"It was somewhere around the middle of Baddest of the Bands that it became obvious the series was almost more sitcom than game. At the time, I was attempting to set a car on fire, so that I could take a picture of it for an album cover which I would use to win a contest to recruit celebrity judges. I needed celebrity judges to hold a benefit concert, raising money to repair my video game console. A worthy cause if ever there was one."
It was somewhere around the middle of Baddest of the Bands that it became obvious the series was almost more sitcom than game. At the time, I was attempting to set a car on fire, so that I could take a picture of it for an album cover which I would use to win a contest to recruit celebrity judges. I needed celebrity judges to hold a benefit concert, raising money to repair my video game console. A worthy cause if ever there was one.
That's when it came to me. It's not that the game isn't interactive enough, almost everything is controlled by the player. It's just the feel. The games come out often enough, are short enough, and just generally feel episodic. Once I realized this, the somewhat wavering quality of the mechanics didn't bother me so much. Sure, there are hits and there are misses. Some jokes are good, and some fall flat. But I was enjoying myself enough to keep playing
Sure, if you get out your magnifying glass, it's a step backwards in a lot of ways. A lot of the cool ideas from part 2 are gone, replaced again with the original map system, which as been nonsensically wiped. You have to discover everything again, even though you've been to all the locations already. Also, as the object of the game is to repair your broken fun machine, there's no clever minigame this time either, for a large part of the game. Just hunt those flags.
While pointless flag hunting shouldn't be a surprising inclusion in a point-and-click game, it just feels very artificial to 'discover' places you've already been. It doesn't seem like the game would be hurt very much by just letting you go wherever you want, and only be able to advance past the obstacles in each area by collecting the necessary items.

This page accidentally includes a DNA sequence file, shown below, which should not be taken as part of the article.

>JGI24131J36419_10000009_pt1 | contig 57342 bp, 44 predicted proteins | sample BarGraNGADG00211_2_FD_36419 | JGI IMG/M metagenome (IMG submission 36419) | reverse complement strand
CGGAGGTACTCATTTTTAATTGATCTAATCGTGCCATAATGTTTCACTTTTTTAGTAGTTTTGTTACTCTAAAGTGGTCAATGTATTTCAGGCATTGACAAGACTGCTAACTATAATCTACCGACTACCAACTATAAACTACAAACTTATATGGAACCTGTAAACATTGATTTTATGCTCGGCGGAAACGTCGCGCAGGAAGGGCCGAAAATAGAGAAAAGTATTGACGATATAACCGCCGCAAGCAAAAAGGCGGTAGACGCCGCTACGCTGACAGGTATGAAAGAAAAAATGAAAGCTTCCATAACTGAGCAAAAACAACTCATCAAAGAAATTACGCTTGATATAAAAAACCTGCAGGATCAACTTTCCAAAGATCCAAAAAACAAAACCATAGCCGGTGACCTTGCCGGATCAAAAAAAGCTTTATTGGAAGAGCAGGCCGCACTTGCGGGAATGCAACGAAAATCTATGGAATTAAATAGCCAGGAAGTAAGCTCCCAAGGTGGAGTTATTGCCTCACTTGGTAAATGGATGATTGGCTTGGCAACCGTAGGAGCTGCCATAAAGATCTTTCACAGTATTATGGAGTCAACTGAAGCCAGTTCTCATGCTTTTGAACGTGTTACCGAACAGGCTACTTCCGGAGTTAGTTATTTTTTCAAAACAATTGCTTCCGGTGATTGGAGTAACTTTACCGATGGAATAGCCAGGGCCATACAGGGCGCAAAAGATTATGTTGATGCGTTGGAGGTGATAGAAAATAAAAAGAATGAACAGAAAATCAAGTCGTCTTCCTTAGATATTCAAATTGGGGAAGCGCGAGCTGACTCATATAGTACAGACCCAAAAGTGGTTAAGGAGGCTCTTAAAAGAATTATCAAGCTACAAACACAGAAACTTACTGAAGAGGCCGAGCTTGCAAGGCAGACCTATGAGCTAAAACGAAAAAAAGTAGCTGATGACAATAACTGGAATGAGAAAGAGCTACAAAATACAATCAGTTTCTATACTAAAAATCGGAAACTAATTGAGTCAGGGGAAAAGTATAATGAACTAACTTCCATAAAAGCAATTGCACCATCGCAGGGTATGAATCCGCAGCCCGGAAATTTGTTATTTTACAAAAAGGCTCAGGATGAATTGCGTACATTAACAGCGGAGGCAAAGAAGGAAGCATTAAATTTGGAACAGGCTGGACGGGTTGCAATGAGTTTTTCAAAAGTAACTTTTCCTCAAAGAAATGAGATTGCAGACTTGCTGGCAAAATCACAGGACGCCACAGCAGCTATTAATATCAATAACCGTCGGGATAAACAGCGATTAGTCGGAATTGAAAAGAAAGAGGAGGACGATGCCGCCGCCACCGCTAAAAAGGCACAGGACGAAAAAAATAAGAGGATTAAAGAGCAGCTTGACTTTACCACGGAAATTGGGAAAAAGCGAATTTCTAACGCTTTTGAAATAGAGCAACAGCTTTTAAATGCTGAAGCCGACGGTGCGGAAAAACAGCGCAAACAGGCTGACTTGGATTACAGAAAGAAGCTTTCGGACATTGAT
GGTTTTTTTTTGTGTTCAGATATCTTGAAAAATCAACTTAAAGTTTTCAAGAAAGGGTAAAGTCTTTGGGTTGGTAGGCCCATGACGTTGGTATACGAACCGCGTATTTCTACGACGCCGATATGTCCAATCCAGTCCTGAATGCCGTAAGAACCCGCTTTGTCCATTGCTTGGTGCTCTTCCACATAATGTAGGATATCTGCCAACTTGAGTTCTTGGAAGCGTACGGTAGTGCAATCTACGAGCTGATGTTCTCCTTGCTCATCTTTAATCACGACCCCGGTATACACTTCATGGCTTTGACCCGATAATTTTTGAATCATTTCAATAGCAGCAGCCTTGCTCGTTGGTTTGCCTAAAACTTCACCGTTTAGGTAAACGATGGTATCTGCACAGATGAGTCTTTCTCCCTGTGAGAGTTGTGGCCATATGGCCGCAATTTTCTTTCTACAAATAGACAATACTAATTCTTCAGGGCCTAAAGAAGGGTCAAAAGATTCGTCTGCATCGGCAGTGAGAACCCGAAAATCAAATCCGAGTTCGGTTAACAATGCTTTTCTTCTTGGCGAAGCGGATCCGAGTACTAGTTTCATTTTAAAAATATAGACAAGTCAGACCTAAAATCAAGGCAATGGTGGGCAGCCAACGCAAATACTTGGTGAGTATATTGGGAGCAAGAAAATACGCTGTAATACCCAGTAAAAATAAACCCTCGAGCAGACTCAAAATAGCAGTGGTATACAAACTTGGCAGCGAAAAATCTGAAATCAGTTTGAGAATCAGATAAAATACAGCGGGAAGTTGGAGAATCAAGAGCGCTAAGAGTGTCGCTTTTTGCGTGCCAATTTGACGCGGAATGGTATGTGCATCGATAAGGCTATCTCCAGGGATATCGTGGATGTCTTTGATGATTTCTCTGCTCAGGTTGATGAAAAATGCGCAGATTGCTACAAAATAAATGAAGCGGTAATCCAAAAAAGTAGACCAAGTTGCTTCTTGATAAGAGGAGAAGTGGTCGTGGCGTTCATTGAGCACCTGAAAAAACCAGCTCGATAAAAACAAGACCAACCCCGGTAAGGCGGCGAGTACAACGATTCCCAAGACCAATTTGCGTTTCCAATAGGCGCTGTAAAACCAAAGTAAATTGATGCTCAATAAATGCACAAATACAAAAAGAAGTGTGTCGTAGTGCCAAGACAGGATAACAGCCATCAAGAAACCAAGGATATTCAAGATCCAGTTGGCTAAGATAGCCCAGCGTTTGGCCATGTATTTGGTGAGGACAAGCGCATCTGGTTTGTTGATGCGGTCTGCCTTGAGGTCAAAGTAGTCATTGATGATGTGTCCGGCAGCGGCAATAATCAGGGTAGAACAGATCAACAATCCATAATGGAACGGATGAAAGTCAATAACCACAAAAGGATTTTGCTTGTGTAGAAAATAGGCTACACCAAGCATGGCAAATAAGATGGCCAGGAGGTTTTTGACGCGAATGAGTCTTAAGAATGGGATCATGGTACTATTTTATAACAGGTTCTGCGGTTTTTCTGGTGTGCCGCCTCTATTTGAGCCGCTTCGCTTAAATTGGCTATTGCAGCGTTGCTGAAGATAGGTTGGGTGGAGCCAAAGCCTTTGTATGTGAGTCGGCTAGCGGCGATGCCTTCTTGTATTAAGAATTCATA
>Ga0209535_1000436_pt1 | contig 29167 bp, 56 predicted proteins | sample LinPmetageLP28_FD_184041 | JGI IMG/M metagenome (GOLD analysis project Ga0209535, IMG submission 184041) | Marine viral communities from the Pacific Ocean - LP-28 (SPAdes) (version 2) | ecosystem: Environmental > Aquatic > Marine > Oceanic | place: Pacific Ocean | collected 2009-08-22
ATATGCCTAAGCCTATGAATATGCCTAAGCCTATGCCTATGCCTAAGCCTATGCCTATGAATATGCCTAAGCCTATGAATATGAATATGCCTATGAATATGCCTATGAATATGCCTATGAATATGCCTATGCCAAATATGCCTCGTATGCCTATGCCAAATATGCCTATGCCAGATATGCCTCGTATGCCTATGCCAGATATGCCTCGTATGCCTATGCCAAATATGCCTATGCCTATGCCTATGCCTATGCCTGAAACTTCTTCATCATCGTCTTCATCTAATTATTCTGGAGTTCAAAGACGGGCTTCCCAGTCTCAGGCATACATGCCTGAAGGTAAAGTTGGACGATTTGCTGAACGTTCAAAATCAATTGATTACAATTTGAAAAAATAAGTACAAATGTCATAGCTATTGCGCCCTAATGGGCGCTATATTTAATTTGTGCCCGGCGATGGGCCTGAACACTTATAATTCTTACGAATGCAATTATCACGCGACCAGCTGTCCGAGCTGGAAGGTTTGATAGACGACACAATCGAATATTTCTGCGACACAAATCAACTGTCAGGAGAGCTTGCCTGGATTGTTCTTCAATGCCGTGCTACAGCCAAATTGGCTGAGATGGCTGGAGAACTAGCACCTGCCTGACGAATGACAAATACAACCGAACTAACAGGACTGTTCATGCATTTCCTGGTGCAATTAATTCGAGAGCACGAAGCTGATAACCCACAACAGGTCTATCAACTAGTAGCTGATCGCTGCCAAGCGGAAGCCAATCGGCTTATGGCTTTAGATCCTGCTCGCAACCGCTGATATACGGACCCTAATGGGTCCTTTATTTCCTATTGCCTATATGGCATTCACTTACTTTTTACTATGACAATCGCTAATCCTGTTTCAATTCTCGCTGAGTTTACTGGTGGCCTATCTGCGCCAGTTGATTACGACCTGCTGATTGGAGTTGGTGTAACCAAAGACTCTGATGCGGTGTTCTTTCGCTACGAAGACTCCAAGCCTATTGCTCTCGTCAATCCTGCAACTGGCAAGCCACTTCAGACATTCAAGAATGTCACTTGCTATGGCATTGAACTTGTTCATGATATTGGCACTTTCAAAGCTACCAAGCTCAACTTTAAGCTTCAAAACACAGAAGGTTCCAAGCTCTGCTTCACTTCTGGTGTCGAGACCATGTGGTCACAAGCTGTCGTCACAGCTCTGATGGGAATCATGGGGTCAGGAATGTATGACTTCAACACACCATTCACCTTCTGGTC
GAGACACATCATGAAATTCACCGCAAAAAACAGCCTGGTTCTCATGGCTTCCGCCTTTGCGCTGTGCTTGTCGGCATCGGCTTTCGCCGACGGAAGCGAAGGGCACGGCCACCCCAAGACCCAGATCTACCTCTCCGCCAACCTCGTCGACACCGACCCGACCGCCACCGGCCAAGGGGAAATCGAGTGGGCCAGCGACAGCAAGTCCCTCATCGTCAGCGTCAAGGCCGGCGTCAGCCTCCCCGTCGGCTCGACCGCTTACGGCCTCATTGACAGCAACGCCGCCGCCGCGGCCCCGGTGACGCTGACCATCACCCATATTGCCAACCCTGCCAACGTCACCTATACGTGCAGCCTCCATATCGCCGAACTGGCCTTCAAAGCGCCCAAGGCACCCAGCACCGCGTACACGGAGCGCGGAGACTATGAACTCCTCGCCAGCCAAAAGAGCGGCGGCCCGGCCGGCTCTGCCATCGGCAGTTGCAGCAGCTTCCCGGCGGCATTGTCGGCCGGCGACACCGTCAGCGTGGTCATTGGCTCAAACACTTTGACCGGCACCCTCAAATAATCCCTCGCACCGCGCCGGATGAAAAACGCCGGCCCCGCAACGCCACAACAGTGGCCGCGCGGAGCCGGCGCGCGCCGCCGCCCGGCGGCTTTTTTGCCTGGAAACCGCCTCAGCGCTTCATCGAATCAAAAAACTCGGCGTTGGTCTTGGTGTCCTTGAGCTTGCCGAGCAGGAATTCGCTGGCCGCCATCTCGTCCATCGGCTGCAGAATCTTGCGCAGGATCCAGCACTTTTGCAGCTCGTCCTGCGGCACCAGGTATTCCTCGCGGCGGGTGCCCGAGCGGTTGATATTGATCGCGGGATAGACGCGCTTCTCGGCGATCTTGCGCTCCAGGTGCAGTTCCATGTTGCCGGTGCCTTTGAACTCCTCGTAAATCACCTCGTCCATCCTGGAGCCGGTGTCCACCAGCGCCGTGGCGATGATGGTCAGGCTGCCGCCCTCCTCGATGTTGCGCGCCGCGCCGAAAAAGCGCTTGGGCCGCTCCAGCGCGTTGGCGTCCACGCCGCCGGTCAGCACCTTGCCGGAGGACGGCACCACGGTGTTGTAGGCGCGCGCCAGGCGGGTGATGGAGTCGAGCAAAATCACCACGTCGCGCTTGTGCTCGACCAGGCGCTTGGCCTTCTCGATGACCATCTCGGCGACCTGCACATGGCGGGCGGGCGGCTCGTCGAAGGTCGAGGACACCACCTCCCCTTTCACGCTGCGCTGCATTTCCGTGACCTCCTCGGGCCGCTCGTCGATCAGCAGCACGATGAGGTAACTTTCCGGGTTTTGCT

That's where most of the legwork comes in anyway, collecting various trinkets and carefully plotting out their usage. How can you use a can of cheese wiz to trick someone into working security at a battle royale of the bands? You have to use your noodle, often in unusual ways, and it keeps you on your toes. And in the end, it's still pretty good. It's entertaining and amusing and passes the time.
Baddest of the Bands doesn't push the envelope, but at the same time it doesn't plunge the series into the proverbial toilet. Plus, as usual, the experience is short enough that the little flaws don't take over the experience. At worst, it's an indicator that this series is probably going to be a roller coaster of quality, soring high at points, and dropping back down to mediocrity at others.
But if you don't examine it too much, the time you spend passes by unnoticed. The world has its charm, which is what keeps you playing at the end of the day. By now, it's easy to tell if this is your thing or not, and if it is, you won't be disappointed, even if it isn't the highlight of the series.
Freelance review by Josh Higley (November 08, 2008)
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